Guy Benson
Recommend this article

The Associated Press reports on the legal fate of crooked Chicagoland slumlord and political fixer, Antoin "Tony" Rezko:
 

A former top fundraiser for ousted Gov. Rod Blagojevich, whose trial exposed a culture of pay-to-play politics in Illinois, was sentenced Tuesday to serve seven more years in prison for corruption. Antoin "Tony" Rezko, a former Chicago real estate developer and fast-food entrepreneur, has been in custody for 3 1/2 years while awaiting sentencing. He was sentenced to a total of 10 1/2 [years] but will get credit for that time he has served.

His attorneys had asked U.S. District Judge Amy St. Eve to set him free, arguing that he already has served more time than others who were convicted as part of the federal investigation of Blagojevich have or are expected to. Prosecutors had asked that Rezko receive a prison term of between 11 and 15 years. Rezko was convicted in 2008 of fraud, money laundering and plotting to squeeze $7 million in kickbacks from firms that wanted to do business with the state during Blagojevich's tenure. The governor was arrested six months later and convicted this year on charges that included trying to sell or trade an appointment to President Barack Obama's old Senate seat. He is set to be sentenced next month and is expected to get about 10 years.


Eight paragraphs in, the AP reporter deigns to name-check the president, but only to offer a perfunctory assurance that Obama is blessedly untainted by the stench of this scandal:
 

The 56-year-old Rezko also was a political fundraiser for Obama during his campaigns for Illinois senator, though not for his presidential campaign. Obama has not been accused of wrongdoing in the case, but his relationship with Rezko became an issue during the 2008 election.


Why was "his relationship with Rezko...an issue during the 2008 campaign," again?  Let's flash back to my column from June 2008 for a handy refresher:
 

Prior to Wednesday's verdict, the national Obamedia paid scant attention to the relationship between their preferred candidate and Mr. Rezko, who was convicted on 16 of 24 federal counts. A jury found Obama's longtime friend and financier guilty of aiding and abetting bribery, mail fraud, wire fraud, and money laundering—all of which will likely contribute to a lengthy prison sentence. The federal convict and the presumptive Democratic presidential nominee have known each other for the better part of two decades, with the former raising approximately $250,000 for the latter's various campaigns. After Rezko first offered Obama a job in the early 1990s, a friendship and political alliance was born; the two men shared dinners, joint outings with their wives, and a lucrative political network. Rezko served on Obama's financing committee during his 2004 campaign, helping to raise approximately $160,000 for the aspiring U.S. Senator. Shortly thereafter, dark clouds began to gather over Chateau Rezko.

By 2005, Rezko's shady business deals and alleged illegal activities had been widely reported in the Chicago press. Even so, Obama decided it would be a wise move to enter into a major property deal with his scandal-tainted friend. On the very same day Obama paid $1.65 million (a substantially smaller sum than the asking price) for his Hyde Park mansion, another buyer purchased an adjoining lot for $625,000—an additional sum the Obama's could not afford. The new owner? Rezko's wife, Rita, who somehow managed to secure the property despite an annual salary of $37,000. A short while later, Mrs. Rezko generously sold a strip of her new property to Obama so he could build a fence he had been hoping for. At the time of this second transaction, Obama admits he knew Rezko was experiencing some "legal problems." Nonetheless, the deal went through and a lovely wrought-iron fence—paid for by Rezko—was erected between the two properties. The whole episode worked out pretty nicely for Obama. One might even call it an "exchange we can believe in."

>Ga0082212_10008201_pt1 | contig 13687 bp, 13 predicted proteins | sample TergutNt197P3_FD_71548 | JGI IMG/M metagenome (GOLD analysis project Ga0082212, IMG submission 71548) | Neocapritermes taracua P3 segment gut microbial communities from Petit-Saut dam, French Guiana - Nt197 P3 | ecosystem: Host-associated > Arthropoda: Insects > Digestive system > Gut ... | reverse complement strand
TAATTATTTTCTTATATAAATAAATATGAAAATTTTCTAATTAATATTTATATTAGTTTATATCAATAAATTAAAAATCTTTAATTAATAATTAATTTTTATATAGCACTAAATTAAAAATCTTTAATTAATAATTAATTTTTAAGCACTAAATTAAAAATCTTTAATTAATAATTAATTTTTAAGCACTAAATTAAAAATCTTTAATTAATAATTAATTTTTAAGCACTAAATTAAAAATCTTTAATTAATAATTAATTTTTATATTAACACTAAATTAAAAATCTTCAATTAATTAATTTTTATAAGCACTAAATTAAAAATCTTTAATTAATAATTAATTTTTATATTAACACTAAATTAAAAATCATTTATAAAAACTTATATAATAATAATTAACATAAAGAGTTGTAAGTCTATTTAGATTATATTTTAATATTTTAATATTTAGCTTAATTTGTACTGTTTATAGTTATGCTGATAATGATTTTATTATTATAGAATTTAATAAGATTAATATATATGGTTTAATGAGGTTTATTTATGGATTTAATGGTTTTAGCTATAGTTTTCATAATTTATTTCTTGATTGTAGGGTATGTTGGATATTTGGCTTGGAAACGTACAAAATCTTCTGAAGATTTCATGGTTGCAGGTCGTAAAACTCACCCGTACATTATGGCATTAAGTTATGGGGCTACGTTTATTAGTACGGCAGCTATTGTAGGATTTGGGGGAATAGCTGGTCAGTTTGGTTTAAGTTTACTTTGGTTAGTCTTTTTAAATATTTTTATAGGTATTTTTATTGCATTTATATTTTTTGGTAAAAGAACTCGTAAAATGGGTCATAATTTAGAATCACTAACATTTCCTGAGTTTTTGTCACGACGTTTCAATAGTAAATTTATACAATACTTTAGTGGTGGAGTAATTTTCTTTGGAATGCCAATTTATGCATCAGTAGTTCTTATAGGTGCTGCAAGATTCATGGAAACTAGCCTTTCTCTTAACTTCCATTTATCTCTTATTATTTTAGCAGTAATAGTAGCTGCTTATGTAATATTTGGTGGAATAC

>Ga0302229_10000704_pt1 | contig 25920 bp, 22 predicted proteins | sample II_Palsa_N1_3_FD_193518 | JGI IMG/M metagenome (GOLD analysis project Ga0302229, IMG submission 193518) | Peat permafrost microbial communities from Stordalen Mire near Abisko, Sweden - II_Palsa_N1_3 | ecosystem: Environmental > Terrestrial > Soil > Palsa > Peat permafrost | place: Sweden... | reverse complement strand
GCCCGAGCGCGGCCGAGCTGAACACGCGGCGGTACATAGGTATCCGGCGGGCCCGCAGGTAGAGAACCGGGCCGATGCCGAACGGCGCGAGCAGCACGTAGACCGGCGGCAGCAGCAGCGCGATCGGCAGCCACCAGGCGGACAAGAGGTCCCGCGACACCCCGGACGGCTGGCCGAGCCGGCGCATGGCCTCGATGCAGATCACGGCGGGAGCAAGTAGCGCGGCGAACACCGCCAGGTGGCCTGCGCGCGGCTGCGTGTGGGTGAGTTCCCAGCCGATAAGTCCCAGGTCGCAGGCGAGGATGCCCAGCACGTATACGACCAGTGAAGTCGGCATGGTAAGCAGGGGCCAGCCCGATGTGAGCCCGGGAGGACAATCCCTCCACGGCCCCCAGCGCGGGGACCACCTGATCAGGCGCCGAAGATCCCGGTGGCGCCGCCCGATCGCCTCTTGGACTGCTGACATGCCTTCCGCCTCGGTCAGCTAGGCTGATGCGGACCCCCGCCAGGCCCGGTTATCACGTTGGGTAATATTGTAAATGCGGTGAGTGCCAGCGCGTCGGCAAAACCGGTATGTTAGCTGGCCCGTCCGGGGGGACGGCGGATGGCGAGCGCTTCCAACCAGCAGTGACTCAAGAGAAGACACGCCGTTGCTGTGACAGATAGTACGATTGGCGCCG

After Hillary Clinton pointedly pursued this point during a contentious 2008 primary debate, ABC News' Brian Ross investigated the matter and filed this report (apologies for the choppy video):
 


When confronted about this hazy timeline by the Chicago Tribune editorial board, candidate Obama acknowledged a few minor "lapses in judgment," but insisted that the same-day purchases of adjoining plots of land was entirely coincidental.  The Trib editors pronounced the tale "plausible."  Remember, Obama went on national television in January 2008 to claim he'd had "no inkling" that Rezko was involved in any "wrongdoing."  Two months later, he was spinning a new yarn about making a "bone-headed move" by entering real estate dealings with a man whose legal troubles had been widely reported in the Chicago press.  Minor details.  The media was far more interested in giggling about how many homes John McCain owned.

None of this will, or should, be an issue in 2012.  President Obama will have to run on his record as the nation's chief executive.  But today's headline serves a helpful reminder that much of the press is hopelesly biased, and that Barack Obama's HopenChange act was a massive fraud from the beginning.  He was, and is, steeped in the Chicago Way.

Recommend this article

Guy Benson

Guy Benson is Townhall.com's Senior Political Editor. Follow him on Twitter @guypbenson.

Author Photo credit: Jensen Sutta Photography